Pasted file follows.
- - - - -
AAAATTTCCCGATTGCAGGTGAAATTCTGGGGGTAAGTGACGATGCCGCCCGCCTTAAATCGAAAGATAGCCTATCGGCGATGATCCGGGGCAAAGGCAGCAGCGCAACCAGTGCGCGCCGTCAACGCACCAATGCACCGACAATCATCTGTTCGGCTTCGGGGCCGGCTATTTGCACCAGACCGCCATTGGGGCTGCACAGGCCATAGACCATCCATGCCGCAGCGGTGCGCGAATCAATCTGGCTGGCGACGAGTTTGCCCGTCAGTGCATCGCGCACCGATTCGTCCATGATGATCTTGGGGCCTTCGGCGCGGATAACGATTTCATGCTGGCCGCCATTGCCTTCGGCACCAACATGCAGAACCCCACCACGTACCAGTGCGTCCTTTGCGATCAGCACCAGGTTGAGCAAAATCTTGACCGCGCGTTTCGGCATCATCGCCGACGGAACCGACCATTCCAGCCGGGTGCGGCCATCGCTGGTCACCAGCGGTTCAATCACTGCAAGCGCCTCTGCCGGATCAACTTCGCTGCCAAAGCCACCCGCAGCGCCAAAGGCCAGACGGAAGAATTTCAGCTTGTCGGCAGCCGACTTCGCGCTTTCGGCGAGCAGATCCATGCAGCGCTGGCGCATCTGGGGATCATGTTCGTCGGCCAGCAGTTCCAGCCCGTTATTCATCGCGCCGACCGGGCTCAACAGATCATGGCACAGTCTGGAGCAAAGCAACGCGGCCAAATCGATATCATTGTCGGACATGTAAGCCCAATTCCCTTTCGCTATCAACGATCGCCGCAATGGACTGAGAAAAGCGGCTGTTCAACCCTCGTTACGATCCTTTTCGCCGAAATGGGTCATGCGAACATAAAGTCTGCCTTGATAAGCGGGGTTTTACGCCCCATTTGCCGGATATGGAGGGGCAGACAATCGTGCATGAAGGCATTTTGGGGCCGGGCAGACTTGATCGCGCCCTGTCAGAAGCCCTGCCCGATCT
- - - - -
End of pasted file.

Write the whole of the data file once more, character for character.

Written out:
AAAATTTCCCGATTGCAGGTGAAATTCTGGGGGTAAGTGACGATGCCGCCCGCCTTAAATCGAAAGATAGCCTATCGGCGATGATCCGGGGCAAAGGCAGCAGCGCAACCAGTGCGCGCCGTCAACGCACCAATGCACCGACAATCATCTGTTCGGCTTCGGGGCCGGCTATTTGCACCAGACCGCCATTGGGGCTGCACAGGCCATAGACCATCCATGCCGCAGCGGTGCGCGAATCAATCTGGCTGGCGACGAGTTTGCCCGTCAGTGCATCGCGCACCGATTCGTCCATGATGATCTTGGGGCCTTCGGCGCGGATAACGATTTCATGCTGGCCGCCATTGCCTTCGGCACCAACATGCAGAACCCCACCACGTACCAGTGCGTCCTTTGCGATCAGCACCAGGTTGAGCAAAATCTTGACCGCGCGTTTCGGCATCATCGCCGACGGAACCGACCATTCCAGCCGGGTGCGGCCATCGCTGGTCACCAGCGGTTCAATCACTGCAAGCGCCTCTGCCGGATCAACTTCGCTGCCAAAGCCACCCGCAGCGCCAAAGGCCAGACGGAAGAATTTCAGCTTGTCGGCAGCCGACTTCGCGCTTTCGGCGAGCAGATCCATGCAGCGCTGGCGCATCTGGGGATCATGTTCGTCGGCCAGCAGTTCCAGCCCGTTATTCATCGCGCCGACCGGGCTCAACAGATCATGGCACAGTCTGGAGCAAAGCAACGCGGCCAAATCGATATCATTGTCGGACATGTAAGCCCAATTCCCTTTCGCTATCAACGATCGCCGCAATGGACTGAGAAAAGCGGCTGTTCAACCCTCGTTACGATCCTTTTCGCCGAAATGGGTCATGCGAACATAAAGTCTGCCTTGATAAGCGGGGTTTTACGCCCCATTTGCCGGATATGGAGGGGCAGACAATCGTGCATGAAGGCATTTTGGGGCCGGGCAGACTTGATCGCGCCCTGTCAGAAGCCCTGCCCGATCT